As the heart of the fall season begins, Father McHugh kindly asks to please read the following poem.
A cascade of cabbage and carrot,
a kaleidoscope of curly kale,
a trumpeting of tubers and a bursting of sprouts,
a partnership of parsnip, celery and mushroom,
a blush of beetroot in a line-up of leeks,
a winsome onion and a scintillating cucumber,
a broccoli-crowned turnip nudging a cauliflower,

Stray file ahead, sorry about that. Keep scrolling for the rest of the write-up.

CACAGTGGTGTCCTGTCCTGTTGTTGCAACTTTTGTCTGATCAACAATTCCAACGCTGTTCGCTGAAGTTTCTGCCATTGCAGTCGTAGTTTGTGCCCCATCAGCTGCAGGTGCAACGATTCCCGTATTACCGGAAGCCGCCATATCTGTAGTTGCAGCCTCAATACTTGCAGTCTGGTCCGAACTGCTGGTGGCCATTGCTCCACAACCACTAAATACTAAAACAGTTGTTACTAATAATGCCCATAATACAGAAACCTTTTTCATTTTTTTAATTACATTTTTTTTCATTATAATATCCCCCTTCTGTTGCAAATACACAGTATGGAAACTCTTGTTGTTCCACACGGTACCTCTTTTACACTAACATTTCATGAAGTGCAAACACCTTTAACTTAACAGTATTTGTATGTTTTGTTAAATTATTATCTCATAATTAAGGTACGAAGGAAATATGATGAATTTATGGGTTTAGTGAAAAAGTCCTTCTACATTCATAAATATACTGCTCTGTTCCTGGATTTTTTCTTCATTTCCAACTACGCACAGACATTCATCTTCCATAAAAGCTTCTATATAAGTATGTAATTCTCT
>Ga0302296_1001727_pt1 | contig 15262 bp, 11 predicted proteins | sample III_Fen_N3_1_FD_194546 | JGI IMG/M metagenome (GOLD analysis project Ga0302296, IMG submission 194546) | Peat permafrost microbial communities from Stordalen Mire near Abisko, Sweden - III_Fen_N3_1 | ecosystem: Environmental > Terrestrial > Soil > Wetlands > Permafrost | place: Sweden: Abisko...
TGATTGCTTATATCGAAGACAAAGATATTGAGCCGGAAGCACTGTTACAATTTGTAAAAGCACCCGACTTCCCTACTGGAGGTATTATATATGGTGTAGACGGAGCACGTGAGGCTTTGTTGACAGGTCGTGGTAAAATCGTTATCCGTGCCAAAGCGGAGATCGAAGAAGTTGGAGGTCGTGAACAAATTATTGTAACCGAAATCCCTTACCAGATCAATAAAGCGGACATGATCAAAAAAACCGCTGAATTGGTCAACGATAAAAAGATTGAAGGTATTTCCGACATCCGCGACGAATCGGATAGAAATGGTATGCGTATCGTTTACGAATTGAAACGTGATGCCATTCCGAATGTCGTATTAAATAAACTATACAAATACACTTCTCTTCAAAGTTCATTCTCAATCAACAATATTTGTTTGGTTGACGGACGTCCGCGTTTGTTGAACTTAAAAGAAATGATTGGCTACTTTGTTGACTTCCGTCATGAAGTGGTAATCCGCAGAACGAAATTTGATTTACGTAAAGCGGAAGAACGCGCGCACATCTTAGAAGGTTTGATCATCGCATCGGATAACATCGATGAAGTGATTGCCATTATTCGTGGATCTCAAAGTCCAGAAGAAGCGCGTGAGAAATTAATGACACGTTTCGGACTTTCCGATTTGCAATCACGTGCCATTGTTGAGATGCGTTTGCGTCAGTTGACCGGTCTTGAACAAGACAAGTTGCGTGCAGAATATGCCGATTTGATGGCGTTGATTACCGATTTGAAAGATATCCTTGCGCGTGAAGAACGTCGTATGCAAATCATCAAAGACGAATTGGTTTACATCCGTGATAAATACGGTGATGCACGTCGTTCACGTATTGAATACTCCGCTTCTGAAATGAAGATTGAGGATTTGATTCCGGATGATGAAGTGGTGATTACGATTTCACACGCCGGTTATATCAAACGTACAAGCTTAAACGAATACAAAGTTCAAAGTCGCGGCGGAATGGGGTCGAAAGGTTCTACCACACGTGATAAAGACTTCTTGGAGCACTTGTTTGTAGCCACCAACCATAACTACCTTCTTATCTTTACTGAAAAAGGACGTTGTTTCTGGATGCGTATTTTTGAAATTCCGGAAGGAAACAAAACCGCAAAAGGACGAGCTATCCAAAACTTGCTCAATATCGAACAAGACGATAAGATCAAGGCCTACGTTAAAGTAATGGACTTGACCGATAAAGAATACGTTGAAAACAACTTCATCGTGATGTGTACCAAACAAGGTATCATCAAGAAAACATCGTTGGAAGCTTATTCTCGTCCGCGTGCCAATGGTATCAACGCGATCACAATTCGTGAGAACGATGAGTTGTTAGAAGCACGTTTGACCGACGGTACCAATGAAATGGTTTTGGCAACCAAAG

all pressing around an incongruously exotic pineapple.
Tonight the altar is mobbed by vegetables
arraigned and arranged for the giving of glory,
fruit of the earth and work of human hands.
A riotous spectacle of ordinariness
stops entering worshippers in their tracks,
stealing a little of their breath away.
Gathered and gatherers sing the Giver’s praises
In the gentle glory of an October evening.